(3) by other means not prohibited by international agreement, as the court orders.

(This applies to entities, too, by virtue of 4(h)(2).)

Remember– the ultimate goal is not damages (good luck enforcing that victory in the PRC!), but to keep the infringing goods out of the U.S. market.  A District Court default can smooth the road in a §337 proceeding, which is necessary to stop such goods at the port of entry. I see dozens of these cases on the docket every year, and it astounds me that courts and plaintiffs’ counsel still don’t have a solid handle on the best, proper way to serve the defendants, and quickly.  So here we go, with a real-world criticism of what’s happened lately in the Smart Study case.  (In short, the court denied a default motion,  inter alia, but with similarly tenuous reasoning to the initial order.)

It’s the summer of 2021, and along comes plaintiff Smart Study Co., who succeeds in getting a 4(f)(3) order for electronic service (based in large part on Sulzer Mixpac, a demon spawn of Gurung), and serves the Chinese vendors electronically.  Now in the summer of 2022, a pair of the defendants actually appear (gasp!) in opposition to Smart Study’s default motion, arguing in part what I’ve been saying for years:


Judge Woods says “whoa, wait a minute…” and denies Smart Study’s default motion, determining upon further consideration that the 4(f)(3) order was in error– including a withering criticism of Sulzer Mixpac.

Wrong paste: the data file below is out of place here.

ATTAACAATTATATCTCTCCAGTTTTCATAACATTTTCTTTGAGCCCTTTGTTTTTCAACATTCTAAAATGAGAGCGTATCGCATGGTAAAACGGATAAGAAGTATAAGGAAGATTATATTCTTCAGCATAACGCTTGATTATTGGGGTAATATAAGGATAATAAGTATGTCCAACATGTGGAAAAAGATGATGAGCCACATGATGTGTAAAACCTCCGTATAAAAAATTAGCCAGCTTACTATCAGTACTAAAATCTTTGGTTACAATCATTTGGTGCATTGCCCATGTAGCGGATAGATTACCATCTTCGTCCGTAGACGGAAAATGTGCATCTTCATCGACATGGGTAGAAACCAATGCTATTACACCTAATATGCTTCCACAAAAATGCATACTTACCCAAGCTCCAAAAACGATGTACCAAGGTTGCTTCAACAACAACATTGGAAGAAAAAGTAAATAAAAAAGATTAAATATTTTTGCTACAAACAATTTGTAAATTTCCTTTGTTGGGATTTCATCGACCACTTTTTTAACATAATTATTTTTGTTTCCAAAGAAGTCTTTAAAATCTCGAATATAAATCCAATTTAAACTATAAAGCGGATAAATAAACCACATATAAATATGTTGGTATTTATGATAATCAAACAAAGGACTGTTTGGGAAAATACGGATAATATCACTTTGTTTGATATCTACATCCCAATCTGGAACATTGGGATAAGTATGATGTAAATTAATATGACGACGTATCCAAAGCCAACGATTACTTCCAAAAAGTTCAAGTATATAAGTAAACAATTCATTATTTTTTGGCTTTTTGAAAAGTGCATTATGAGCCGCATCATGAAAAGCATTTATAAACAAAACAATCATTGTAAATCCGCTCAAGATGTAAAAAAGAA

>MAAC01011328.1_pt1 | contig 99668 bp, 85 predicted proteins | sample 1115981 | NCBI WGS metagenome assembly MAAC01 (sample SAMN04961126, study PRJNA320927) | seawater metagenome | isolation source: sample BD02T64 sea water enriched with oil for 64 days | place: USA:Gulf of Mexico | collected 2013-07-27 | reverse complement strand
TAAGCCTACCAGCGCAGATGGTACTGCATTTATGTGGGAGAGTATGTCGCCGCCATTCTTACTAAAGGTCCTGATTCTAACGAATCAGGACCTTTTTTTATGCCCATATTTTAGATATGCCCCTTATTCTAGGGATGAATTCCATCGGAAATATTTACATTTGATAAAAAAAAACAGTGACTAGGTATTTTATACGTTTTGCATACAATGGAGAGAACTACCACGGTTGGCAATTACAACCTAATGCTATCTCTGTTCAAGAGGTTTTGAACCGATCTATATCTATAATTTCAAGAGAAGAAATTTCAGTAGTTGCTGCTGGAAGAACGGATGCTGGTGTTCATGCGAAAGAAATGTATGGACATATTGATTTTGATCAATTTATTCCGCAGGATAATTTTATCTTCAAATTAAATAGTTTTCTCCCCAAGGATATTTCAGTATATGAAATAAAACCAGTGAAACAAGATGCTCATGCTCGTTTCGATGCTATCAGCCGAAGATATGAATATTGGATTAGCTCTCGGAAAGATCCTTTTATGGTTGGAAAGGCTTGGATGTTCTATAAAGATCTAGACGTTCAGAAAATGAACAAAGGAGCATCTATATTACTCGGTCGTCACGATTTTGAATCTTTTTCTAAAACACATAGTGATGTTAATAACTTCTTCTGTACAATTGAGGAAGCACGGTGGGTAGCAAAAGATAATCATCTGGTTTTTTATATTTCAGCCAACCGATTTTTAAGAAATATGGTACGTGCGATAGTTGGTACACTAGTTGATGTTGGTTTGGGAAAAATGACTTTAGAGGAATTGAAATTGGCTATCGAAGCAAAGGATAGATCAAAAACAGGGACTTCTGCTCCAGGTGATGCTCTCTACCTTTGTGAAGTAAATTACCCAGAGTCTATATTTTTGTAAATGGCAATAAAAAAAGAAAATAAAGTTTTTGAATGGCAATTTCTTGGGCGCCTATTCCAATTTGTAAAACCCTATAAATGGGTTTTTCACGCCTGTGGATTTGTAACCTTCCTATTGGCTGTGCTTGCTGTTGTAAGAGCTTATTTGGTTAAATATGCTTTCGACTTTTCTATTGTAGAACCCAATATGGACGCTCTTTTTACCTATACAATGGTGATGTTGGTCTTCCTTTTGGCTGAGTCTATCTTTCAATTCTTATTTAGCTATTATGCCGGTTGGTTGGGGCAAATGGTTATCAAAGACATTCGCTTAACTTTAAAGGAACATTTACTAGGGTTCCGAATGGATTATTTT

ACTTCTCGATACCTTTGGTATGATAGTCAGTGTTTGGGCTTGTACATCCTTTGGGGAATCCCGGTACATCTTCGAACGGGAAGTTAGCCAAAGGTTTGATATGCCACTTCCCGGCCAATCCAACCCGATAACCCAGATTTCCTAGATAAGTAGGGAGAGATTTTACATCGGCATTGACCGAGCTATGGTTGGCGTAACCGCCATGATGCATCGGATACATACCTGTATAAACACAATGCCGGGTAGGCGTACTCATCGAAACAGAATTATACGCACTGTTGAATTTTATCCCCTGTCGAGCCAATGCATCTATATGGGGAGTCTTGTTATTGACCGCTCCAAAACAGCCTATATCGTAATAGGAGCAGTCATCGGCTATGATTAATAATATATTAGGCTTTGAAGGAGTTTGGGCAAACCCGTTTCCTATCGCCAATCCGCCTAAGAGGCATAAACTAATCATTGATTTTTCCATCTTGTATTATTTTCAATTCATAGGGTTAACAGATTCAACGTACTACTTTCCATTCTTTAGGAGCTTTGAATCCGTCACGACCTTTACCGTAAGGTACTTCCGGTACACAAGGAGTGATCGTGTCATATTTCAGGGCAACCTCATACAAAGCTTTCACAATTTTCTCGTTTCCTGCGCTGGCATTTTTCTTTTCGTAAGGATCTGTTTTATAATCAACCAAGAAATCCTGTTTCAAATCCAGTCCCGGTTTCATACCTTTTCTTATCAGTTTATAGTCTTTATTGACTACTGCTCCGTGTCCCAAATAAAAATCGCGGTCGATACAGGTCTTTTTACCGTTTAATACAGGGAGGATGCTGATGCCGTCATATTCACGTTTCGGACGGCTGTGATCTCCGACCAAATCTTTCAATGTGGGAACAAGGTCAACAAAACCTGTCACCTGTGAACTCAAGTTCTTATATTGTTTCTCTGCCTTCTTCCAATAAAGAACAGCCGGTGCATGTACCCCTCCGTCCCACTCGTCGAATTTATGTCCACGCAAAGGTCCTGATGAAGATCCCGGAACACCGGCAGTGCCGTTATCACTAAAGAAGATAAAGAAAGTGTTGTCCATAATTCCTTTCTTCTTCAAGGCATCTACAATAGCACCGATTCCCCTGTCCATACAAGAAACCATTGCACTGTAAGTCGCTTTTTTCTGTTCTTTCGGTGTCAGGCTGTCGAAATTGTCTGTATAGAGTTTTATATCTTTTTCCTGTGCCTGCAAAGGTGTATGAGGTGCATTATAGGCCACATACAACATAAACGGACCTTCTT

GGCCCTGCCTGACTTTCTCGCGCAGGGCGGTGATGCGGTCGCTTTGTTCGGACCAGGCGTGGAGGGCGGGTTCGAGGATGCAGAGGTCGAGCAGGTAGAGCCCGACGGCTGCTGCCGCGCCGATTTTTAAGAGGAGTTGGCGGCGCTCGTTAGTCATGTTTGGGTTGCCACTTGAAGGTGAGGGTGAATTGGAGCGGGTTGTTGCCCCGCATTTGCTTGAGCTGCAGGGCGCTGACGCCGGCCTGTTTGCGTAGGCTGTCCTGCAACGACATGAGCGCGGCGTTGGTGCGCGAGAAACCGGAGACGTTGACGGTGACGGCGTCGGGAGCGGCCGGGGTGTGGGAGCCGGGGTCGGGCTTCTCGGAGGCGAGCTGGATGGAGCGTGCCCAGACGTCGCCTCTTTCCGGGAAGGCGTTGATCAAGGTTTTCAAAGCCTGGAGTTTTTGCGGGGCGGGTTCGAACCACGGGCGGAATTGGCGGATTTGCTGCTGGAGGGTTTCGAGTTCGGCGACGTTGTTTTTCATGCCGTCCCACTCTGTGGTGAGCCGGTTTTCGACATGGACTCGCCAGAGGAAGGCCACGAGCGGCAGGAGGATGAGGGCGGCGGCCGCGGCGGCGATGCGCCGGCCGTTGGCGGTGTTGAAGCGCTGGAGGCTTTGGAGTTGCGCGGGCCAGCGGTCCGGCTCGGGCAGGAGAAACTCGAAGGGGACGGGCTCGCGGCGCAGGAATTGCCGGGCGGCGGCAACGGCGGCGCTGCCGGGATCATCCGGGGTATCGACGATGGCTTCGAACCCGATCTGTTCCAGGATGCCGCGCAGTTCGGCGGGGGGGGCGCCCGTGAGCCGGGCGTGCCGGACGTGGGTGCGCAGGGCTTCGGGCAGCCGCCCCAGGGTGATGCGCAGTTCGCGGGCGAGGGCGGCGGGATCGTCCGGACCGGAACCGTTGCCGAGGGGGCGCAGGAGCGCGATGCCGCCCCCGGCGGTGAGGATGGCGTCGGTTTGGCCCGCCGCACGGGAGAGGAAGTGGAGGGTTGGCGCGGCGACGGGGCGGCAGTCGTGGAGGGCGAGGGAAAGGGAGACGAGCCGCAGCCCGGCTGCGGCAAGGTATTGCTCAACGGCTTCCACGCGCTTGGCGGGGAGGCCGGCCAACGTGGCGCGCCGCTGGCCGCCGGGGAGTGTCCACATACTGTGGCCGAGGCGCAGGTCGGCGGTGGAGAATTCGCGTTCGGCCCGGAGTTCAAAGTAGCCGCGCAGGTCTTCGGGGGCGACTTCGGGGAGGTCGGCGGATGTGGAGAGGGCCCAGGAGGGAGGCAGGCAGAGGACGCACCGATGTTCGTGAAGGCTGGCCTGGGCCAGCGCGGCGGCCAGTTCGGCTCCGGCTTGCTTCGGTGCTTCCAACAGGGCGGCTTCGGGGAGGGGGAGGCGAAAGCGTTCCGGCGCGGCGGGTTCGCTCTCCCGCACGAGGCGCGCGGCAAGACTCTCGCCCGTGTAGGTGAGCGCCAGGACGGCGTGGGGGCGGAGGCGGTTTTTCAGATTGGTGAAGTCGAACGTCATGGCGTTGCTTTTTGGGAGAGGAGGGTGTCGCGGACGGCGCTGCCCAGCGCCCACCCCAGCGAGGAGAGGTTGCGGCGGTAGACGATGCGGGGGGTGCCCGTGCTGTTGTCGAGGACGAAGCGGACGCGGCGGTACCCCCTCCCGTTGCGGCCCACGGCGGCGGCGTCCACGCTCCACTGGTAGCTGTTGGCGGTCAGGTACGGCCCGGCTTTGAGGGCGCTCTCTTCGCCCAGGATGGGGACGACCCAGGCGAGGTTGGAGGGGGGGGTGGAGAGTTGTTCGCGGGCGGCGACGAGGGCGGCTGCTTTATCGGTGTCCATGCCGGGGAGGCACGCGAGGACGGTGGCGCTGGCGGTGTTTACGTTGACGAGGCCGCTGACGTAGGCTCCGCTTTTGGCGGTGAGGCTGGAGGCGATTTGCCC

Huzzah for Judge Woods, seemingly a rarity in the Southern District, where 4(f)(3) orders are doled out like candy on Halloween… but whoa, wait a minute.  Let’s dig deeper.  The original 4(f)(3) order was correct, but based on the wrong reasoning— or incorrect in light of what was originally argued–  so perhaps the denial of default was correct, and the original order just needs a tweak.  Everybody knows these scofflaw vendors are purposefully anonymous, and frankly, I think electronic service is the only way to get them served.  But getting to that point should be more meticulous than what the plaintiff did here.

The big, massive, gaping hole in everybody’s reasoning is this:  the methods articulated in Hague Service Convention are EXCLUSIVE, and because it’s a treaty, it’s the Supreme Law of the Land (I read that somewhere, I’m certain).  Trial judges’ and plaintiffs’ justifiable impatience notwithstanding, email is not permitted by the Hague Service Convention, so it’s OUT, arguably where the destination state doesn’t oppose Article 10(a), but unquestionably where that state has objected.

O’Connor, J.  Volkswagenwerk Aktiengesellschaft v. Schlunk, 486 U.S. 694, 710 (1988).

Don’t take my word for it.  Take the word of this nice lady from Arizona–>